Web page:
Followers of the One

I woke up this morning to an alert from group called Christian Freedom International. Their stated purpose to monitor and to aid Christians around the world who are in danger or hardship because of their faith.

Here’s the alert.

“Please, continue to pray for the over 230 abducted Christian girls still missing in Nigeria after over two weeks. Members of the militant Muslim group Boko Haram attacked the Government Girls Secondary school while the girls were asleep in their dormitories on April 14th. The Islamists loaded the girls into trucks, and then set the school on fire, and looted and burned nearby homes and businesses. About 40 girls have reportedly escaped their captors. This type of violence, the targeting of Christian girls and children, has been on the rise as the enemy knows that it is a most painful and demoralizing way to attack the parents. Information is coming now from villagers on Nigeria’s border with Cameroon, where Boko Haram is known to have hideouts. A representative of the Borno-Yobe People’s Forum cites reports from the informants that the girls are being sold into marriage to Boko Haram militants for 2,000 naira–or $12.”

Here are some news article on the subject

One man from the affected community said this…

Chibok is a predominately Christian community – although in families you find Muslim brothers and sisters, but you would not know until you asked because we are mixed thoroughly.

I don’t think they targeted the community because of their religion, because most of the places being attacked lately are in fact predominantly Muslim areas.

My sister was sitting her final exams – after six years of study.

Apparently, the name of the attacking group, Boko Haram means “Western education is sinful” (according to the Reuters article) or “Western education is forbidden” (according to BBC).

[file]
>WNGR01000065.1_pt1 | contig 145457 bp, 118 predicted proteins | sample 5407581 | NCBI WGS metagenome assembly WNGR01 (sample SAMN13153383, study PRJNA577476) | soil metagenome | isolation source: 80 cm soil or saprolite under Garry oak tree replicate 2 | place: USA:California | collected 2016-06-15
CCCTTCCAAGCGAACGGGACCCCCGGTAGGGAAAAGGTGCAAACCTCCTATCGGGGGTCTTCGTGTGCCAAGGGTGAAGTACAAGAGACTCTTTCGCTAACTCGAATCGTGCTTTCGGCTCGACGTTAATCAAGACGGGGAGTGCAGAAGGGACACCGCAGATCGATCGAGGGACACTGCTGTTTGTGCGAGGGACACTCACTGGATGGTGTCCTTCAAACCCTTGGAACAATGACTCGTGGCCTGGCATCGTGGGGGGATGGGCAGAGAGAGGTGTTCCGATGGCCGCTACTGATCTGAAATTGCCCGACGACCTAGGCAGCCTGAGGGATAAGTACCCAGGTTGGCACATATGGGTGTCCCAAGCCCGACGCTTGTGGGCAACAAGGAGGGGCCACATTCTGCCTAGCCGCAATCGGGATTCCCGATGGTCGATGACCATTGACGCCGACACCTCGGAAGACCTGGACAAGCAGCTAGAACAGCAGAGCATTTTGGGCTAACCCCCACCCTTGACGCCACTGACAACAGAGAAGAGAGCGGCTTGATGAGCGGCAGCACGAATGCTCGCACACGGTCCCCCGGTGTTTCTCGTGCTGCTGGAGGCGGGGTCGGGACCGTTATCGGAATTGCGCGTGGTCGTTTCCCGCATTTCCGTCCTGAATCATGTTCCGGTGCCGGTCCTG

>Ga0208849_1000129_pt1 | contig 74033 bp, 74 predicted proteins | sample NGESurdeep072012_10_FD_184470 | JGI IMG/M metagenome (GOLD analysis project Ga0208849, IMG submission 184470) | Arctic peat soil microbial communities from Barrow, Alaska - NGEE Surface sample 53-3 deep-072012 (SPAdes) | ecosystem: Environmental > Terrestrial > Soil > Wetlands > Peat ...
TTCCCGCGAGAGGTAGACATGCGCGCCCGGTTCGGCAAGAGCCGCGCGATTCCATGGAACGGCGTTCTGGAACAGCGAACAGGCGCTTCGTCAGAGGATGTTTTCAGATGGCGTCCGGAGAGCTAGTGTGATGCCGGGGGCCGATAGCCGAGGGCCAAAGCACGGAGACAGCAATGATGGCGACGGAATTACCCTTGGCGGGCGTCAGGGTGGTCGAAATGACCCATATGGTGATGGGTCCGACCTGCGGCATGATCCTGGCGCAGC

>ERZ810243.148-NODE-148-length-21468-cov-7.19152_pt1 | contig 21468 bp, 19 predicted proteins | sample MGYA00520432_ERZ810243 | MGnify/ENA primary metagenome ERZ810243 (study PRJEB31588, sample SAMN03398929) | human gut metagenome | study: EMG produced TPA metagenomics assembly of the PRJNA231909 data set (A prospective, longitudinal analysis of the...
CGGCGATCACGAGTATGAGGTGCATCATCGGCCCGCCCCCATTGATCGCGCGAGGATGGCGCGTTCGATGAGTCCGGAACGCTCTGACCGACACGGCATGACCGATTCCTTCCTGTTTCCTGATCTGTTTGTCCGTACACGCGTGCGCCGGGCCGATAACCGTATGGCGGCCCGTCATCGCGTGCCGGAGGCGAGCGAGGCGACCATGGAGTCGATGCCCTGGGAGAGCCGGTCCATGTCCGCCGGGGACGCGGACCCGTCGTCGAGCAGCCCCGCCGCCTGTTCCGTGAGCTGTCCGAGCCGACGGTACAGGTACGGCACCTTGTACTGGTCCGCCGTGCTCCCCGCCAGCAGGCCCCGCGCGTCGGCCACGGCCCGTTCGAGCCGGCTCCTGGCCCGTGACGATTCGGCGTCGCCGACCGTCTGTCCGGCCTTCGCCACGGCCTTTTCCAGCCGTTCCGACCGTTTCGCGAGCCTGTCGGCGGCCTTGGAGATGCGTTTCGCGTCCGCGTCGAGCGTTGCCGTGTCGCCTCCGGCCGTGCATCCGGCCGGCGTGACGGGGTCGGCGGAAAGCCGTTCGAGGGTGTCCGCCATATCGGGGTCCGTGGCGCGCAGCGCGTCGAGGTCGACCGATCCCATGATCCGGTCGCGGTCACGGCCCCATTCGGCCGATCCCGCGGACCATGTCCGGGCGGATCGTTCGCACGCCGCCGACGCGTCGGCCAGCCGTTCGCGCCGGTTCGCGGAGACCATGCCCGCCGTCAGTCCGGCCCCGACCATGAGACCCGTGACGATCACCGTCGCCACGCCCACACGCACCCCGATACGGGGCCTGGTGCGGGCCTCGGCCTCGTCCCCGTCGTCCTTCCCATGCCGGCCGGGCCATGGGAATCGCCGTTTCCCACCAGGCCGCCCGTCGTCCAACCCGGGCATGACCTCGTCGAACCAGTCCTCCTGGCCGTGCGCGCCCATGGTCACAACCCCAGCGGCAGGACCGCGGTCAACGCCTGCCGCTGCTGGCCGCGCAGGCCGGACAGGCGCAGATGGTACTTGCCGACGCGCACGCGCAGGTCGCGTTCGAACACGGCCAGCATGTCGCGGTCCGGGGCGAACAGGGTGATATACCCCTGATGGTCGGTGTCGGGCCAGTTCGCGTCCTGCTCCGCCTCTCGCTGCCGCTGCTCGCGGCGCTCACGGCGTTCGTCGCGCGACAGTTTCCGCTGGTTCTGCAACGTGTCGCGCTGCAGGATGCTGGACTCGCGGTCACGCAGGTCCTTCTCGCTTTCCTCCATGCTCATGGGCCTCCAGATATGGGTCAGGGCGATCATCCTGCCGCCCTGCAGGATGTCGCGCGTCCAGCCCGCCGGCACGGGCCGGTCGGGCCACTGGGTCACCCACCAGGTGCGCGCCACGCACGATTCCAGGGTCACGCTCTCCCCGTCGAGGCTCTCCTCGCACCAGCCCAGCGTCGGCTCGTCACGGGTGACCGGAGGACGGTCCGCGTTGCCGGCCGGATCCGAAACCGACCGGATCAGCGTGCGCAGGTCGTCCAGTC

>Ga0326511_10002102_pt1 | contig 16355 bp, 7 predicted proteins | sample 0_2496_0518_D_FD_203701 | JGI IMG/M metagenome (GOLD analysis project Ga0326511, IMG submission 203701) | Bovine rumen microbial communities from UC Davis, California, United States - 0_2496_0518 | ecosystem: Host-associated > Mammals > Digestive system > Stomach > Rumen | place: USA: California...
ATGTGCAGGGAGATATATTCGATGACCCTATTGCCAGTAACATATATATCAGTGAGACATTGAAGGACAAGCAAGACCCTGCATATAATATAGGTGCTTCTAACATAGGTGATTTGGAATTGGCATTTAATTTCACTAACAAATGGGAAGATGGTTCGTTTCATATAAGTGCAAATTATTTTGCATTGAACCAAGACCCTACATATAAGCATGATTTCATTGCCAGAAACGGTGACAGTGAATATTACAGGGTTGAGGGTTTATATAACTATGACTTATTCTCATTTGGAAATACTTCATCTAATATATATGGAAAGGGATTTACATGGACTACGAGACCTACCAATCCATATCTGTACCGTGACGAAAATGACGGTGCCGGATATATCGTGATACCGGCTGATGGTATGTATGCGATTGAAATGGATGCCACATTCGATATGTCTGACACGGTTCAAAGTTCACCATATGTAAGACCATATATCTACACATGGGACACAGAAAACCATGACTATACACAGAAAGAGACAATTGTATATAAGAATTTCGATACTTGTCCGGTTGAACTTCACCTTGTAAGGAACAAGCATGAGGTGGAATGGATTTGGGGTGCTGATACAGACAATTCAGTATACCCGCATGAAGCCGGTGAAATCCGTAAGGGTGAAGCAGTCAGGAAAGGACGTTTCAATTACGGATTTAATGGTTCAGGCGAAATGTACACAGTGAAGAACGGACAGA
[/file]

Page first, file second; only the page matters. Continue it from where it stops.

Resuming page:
This being the case, it smells of Islamic fundamentalists punishing  supposedly backslidden members of their own religion (but not ‘members who have committed crimes’  per say.  Groups. Areas.  By means of their children.)(Sounds like God… Deut 5:9…)

But that is speculation on my part.

Despite the Islamists/Christian slant given the story by CFI, it seems that, the area is has been fairly mixed religiously, and has been more so in the past.

“Although there were differences, Christians and Muslims lived together. We were in an out of each other’s homes. Our children went to the same schools, learning from each other about their respective religions and cultures.

People even married across religious lines – my stepmother became a Muslim and married a Muslim.

My sister also married a Muslim, but remained a Christian.

There are many such marriages in Kaduna. It never caused a problem. There was respect and tolerance – not hatred and violence.

Things changed around the year 2000, when Kaduna was hit, for the first time, by religious conflict attributed to the introduction of Islamic law in the state.

That is when segregated settlements emerged. People fled their homes to escape violence. Christians ended up living in one part of the city; Muslims in another.

I have always been opposed to segregated areas – and that is why I still live, with my wife and four children, in a mainly Muslim area.”

A return to a stricter interpretation of Islamic Law is both threatened and feared, in the case of the abducted girls.

“Mr Bitrus said there were also reports that the insurgents had married some of the girls.